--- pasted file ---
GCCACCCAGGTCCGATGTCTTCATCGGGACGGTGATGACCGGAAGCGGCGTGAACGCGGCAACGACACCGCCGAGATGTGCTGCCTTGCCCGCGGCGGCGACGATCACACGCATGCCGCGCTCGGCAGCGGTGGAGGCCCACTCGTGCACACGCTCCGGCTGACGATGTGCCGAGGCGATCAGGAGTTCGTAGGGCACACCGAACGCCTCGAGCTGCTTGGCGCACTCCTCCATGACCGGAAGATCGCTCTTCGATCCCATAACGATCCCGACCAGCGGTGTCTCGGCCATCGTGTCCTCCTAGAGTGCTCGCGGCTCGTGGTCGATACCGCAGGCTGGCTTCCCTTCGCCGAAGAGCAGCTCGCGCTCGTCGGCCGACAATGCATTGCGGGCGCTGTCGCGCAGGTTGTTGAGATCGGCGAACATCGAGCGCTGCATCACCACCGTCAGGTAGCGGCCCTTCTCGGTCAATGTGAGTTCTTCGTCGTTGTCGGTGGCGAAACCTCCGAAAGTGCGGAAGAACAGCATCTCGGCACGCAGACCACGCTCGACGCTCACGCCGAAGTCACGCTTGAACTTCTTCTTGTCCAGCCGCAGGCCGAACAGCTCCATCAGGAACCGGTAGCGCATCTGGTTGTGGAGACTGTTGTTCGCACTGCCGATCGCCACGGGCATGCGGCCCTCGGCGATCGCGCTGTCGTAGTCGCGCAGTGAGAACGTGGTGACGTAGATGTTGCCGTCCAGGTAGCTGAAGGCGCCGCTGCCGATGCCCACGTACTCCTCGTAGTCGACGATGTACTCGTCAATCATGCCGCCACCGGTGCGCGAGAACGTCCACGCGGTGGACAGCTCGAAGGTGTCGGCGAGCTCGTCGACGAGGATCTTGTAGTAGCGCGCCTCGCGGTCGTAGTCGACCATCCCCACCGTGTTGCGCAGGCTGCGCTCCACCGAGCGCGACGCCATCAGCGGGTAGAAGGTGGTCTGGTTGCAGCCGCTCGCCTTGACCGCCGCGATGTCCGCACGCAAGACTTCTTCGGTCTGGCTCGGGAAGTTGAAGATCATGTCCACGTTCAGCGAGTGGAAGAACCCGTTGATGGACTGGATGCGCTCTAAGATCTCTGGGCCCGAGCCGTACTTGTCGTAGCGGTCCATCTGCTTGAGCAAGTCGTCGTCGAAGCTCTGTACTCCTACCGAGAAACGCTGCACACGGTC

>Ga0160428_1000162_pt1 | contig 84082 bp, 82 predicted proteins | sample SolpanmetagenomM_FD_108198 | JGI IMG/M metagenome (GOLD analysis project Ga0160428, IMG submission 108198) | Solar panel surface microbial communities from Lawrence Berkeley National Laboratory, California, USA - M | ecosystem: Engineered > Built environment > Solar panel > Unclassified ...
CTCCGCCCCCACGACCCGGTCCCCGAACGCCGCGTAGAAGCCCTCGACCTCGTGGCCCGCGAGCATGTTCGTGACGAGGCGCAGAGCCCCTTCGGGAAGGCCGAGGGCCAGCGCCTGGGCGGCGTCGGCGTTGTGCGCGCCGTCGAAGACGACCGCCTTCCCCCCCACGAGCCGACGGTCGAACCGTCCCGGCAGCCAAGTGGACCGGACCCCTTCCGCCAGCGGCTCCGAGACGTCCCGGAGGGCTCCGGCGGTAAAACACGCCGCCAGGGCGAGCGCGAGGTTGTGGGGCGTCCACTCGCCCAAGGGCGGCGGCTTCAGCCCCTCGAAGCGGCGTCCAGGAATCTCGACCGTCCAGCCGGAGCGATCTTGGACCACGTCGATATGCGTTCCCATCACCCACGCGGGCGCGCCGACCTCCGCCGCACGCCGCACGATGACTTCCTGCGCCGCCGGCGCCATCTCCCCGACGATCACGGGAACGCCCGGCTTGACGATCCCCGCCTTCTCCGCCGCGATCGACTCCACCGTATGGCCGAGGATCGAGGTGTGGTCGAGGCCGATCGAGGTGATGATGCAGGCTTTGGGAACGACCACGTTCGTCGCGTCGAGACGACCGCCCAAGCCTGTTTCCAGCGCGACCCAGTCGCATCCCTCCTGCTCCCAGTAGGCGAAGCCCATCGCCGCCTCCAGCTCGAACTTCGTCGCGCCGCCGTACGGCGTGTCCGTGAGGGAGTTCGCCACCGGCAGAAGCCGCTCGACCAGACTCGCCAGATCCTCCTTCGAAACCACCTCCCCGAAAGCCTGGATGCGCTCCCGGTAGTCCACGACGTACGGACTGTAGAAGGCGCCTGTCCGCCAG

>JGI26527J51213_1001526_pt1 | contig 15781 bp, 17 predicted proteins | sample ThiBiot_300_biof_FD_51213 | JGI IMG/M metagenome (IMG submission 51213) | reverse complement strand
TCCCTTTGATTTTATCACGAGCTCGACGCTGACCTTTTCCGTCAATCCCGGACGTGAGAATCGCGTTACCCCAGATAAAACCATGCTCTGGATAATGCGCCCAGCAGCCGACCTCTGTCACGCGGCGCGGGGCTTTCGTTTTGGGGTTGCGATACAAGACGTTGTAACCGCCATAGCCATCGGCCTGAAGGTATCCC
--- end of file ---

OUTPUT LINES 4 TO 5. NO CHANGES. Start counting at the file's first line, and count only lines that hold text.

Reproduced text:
>JGI26527J51213_1001526_pt1 | contig 15781 bp, 17 predicted proteins | sample ThiBiot_300_biof_FD_51213 | JGI IMG/M metagenome (IMG submission 51213) | reverse complement strand
TCCCTTTGATTTTATCACGAGCTCGACGCTGACCTTTTCCGTCAATCCCGGACGTGAGAATCGCGTTACCCCAGATAAAACCATGCTCTGGATAATGCGCCCAGCAGCCGACCTCTGTCACGCGGCGCGGGGCTTTCGTTTTGGGGTTGCGATACAAGACGTTGTAACCGCCATAGCCATCGGCCTGAAGGTATCCC